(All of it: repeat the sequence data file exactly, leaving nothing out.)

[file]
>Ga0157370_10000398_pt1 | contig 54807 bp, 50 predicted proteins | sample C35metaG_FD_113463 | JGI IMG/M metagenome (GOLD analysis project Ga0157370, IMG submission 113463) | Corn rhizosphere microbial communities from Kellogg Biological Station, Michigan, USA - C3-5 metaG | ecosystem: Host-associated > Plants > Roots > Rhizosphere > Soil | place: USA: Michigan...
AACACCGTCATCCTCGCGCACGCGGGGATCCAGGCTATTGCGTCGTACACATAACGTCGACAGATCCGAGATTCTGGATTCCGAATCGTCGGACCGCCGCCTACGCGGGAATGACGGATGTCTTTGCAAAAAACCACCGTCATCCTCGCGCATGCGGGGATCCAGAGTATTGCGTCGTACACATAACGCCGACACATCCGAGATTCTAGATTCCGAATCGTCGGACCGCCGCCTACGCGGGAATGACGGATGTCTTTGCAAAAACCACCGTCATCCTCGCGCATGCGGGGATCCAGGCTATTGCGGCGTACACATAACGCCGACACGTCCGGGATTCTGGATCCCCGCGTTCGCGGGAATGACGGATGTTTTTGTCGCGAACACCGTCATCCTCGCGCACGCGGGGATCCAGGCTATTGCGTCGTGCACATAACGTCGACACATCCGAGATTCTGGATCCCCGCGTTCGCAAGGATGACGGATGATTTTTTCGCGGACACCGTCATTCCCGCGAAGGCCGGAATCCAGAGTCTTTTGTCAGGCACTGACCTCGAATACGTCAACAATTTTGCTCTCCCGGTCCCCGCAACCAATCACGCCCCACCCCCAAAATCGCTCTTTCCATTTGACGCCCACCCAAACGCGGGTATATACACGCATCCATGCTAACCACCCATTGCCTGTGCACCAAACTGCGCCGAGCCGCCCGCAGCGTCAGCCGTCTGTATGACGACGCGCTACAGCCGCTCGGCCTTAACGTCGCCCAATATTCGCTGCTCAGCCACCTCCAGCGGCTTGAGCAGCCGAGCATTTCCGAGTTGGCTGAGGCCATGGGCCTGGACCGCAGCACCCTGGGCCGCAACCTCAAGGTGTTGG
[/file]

>Ga0157370_10000398_pt1 | contig 54807 bp, 50 predicted proteins | sample C35metaG_FD_113463 | JGI IMG/M metagenome (GOLD analysis project Ga0157370, IMG submission 113463) | Corn rhizosphere microbial communities from Kellogg Biological Station, Michigan, USA - C3-5 metaG | ecosystem: Host-associated > Plants > Roots > Rhizosphere > Soil | place: USA: Michigan...
AACACCGTCATCCTCGCGCACGCGGGGATCCAGGCTATTGCGTCGTACACATAACGTCGACAGATCCGAGATTCTGGATTCCGAATCGTCGGACCGCCGCCTACGCGGGAATGACGGATGTCTTTGCAAAAAACCACCGTCATCCTCGCGCATGCGGGGATCCAGAGTATTGCGTCGTACACATAACGCCGACACATCCGAGATTCTAGATTCCGAATCGTCGGACCGCCGCCTACGCGGGAATGACGGATGTCTTTGCAAAAACCACCGTCATCCTCGCGCATGCGGGGATCCAGGCTATTGCGGCGTACACATAACGCCGACACGTCCGGGATTCTGGATCCCCGCGTTCGCGGGAATGACGGATGTTTTTGTCGCGAACACCGTCATCCTCGCGCACGCGGGGATCCAGGCTATTGCGTCGTGCACATAACGTCGACACATCCGAGATTCTGGATCCCCGCGTTCGCAAGGATGACGGATGATTTTTTCGCGGACACCGTCATTCCCGCGAAGGCCGGAATCCAGAGTCTTTTGTCAGGCACTGACCTCGAATACGTCAACAATTTTGCTCTCCCGGTCCCCGCAACCAATCACGCCCCACCCCCAAAATCGCTCTTTCCATTTGACGCCCACCCAAACGCGGGTATATACACGCATCCATGCTAACCACCCATTGCCTGTGCACCAAACTGCGCCGAGCCGCCCGCAGCGTCAGCCGTCTGTATGACGACGCGCTACAGCCGCTCGGCCTTAACGTCGCCCAATATTCGCTGCTCAGCCACCTCCAGCGGCTTGAGCAGCCGAGCATTTCCGAGTTGGCTGAGGCCATGGGCCTGGACCGCAGCACCCTGGGCCGCAACCTCAAGGTGTTGG